"Gramps, what did you people used to do for fun? You know, before HoloVision?"
The old man's gaze wandered upwards for a moment, as if looking for inspiration from the clouds.
"Well," he started, "we did have television and the internet, you know."
"That's it? Didn't you play games?"
"Well, not Holo games, like you do now," answered the octogenarian. "But we used to play chess, backgammon, bridge..."
"Yes. That was a card game."
"We still play chess and backgammon. How come people don't play bridge anymore, Grampa?"
"That's a long and sad story, Bobby. Come, sit closer, and I'll tell you."
The boy edged over on the porch swing seat as his grandfather wrapped his arm around him. The old one began his tale of woe.
"Once upon a time, thousands upon thousands of people played a bridge. I used to play with your grandmother. You remember your granny, don't you?"
The boy nodded. His grandfather continued.
"Now, the thing about this game was that there were a lot of different ways to play it."
"Different rules, you mean, Gramps?"
"No, no, not different rules. Different strategies. Styles. You know. It's like those who open Pawn-To-King-Four versus those who start with Pawn-To-Queen-Four in chess, remember?"
Again the young one nodded.
"There were two main approaches to the game. Let's call them `innovative' and `cautious'. Cautious players would wait for the opponents to make a mistake and them grind out a win. Sort of like those who open Pawn-To-Queen-Four in chess. Innovative players were more willing to go against the grain. They'd risk losing in order to win, just like those who play the King's Gambit in chess. See?"
Once more the youngster nodded.
"The problem was that there were far more cautious players than innovative ones. When any of the innovative players did poorly, the cautious crowd would make fun of them. They'd say that the innovative players lost because of their approach, see? They'd say that the innovatives were silly to play that way."
"Were they?" asked Bobby. "I mean, weren't there any really good innovative players?"
"Oh, yes," countered the gray haired one. "Certainly no one ever called Zia or Belladonna cautious!"
"Who were they? Were they good?"
"Not bad," the old man understated with a grin. "The problem was at the club level. You know, the average and above average players. Here, whenever any of the innovative players did well, the others would accuse them of cheating."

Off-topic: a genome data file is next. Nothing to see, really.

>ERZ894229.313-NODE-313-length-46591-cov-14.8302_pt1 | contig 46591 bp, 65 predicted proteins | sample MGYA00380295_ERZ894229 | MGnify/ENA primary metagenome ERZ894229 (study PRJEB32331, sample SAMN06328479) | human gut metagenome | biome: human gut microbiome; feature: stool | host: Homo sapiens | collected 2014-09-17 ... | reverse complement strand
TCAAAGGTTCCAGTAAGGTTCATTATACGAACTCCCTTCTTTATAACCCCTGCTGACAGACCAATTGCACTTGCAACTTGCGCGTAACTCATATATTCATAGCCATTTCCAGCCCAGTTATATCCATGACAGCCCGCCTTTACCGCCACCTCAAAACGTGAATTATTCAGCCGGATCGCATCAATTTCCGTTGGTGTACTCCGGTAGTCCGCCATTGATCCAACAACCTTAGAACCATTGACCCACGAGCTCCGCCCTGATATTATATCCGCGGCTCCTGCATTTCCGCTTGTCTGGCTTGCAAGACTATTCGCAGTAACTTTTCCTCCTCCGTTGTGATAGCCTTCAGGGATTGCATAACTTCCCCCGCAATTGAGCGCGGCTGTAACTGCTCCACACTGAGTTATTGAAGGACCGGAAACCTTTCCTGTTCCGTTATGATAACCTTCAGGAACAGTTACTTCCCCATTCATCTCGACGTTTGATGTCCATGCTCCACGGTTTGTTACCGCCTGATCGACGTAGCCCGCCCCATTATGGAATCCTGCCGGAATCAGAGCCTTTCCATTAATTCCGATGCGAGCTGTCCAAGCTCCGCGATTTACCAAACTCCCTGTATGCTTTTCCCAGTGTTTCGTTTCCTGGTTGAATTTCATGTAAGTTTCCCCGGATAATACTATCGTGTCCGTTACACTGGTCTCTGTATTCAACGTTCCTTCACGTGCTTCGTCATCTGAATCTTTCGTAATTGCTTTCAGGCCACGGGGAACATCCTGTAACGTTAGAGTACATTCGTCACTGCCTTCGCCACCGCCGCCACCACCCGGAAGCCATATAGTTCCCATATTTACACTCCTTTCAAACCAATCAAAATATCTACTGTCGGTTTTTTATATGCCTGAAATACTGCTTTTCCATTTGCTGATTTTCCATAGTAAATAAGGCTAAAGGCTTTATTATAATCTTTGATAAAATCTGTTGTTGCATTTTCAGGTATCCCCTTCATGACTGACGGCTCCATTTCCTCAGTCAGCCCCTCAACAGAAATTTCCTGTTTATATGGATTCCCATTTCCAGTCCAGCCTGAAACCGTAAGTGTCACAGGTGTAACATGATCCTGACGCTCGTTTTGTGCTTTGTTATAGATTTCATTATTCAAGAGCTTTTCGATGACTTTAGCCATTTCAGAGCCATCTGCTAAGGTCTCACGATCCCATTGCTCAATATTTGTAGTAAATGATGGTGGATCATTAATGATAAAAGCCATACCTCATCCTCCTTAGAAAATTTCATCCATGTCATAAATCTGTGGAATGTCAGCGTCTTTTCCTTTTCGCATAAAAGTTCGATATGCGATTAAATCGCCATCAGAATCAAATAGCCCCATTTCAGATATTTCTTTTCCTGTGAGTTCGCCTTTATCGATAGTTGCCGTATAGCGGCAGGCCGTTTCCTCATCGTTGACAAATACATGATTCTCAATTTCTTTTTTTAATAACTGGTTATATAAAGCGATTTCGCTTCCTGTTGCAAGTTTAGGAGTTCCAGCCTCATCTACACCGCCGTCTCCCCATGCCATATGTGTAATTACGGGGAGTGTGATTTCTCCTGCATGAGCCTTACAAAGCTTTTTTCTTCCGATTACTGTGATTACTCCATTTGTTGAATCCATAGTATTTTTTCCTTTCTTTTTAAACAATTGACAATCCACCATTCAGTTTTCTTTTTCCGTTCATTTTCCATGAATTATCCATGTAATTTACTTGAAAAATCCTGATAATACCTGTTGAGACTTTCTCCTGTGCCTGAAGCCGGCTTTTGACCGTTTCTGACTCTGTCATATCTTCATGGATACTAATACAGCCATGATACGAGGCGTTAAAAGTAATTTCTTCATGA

"Yup. And the worst of it was that they wouldn't even go to the authorities and accuse them, because then they'd actually have to prove it to someone's satisfaction...other than their own, I mean. Nope, they'd just come right out and say it. To everyone. And here's the kicker: publicly accusing someone of cheating was, in itself, against the rules."
"So these people were breaking the rules just in saying that someone else was?"
"Exactly," said the old man.
"Yup. We call that `irony'. Do you know what irony is, Bobby?"
"I think so," answered the lad. "That's grown up talk for `wierd', right?"
"Close enough," the grandfather allowed, smiling. "Anyway, because this mob was part of the cautious majority, the authorities couldn't do much about it. When innovative players figured out that they would have either their honesty or their intelligence insulted, they stopped playing the game. They moved on to other things. Like HoloVision. That's what Zia did. You know him as `The Mighty Mahmood', but he started out as a bridge player."
"Oh, THAT Zia! The HoloTrap player!"
"One and the same," confirmed Grandpa.
"But what about the other people?" Bobby wondered aloud. "The cautious ones."
"That's the strangest thing. At first, they said `good riddance' when the innovatives left. But after a while, the game just didn't seem as exciting as it had been when there was more than one approach to it. Kind of like tic-tac-toe. Too dull...even for the cautious."
The young lad furrowed his eyebrows for a moment. Something didn't make sense here. "Gramps?"
"You said that everyone was arguing, and calling people stupid and saying that they were cheaters. And then they made all the players go away. It's like it divided everyone. Drove them apart. Right?"
The old man nodded. Bobby continued.
"Then why did they call it `BRIDGE'?"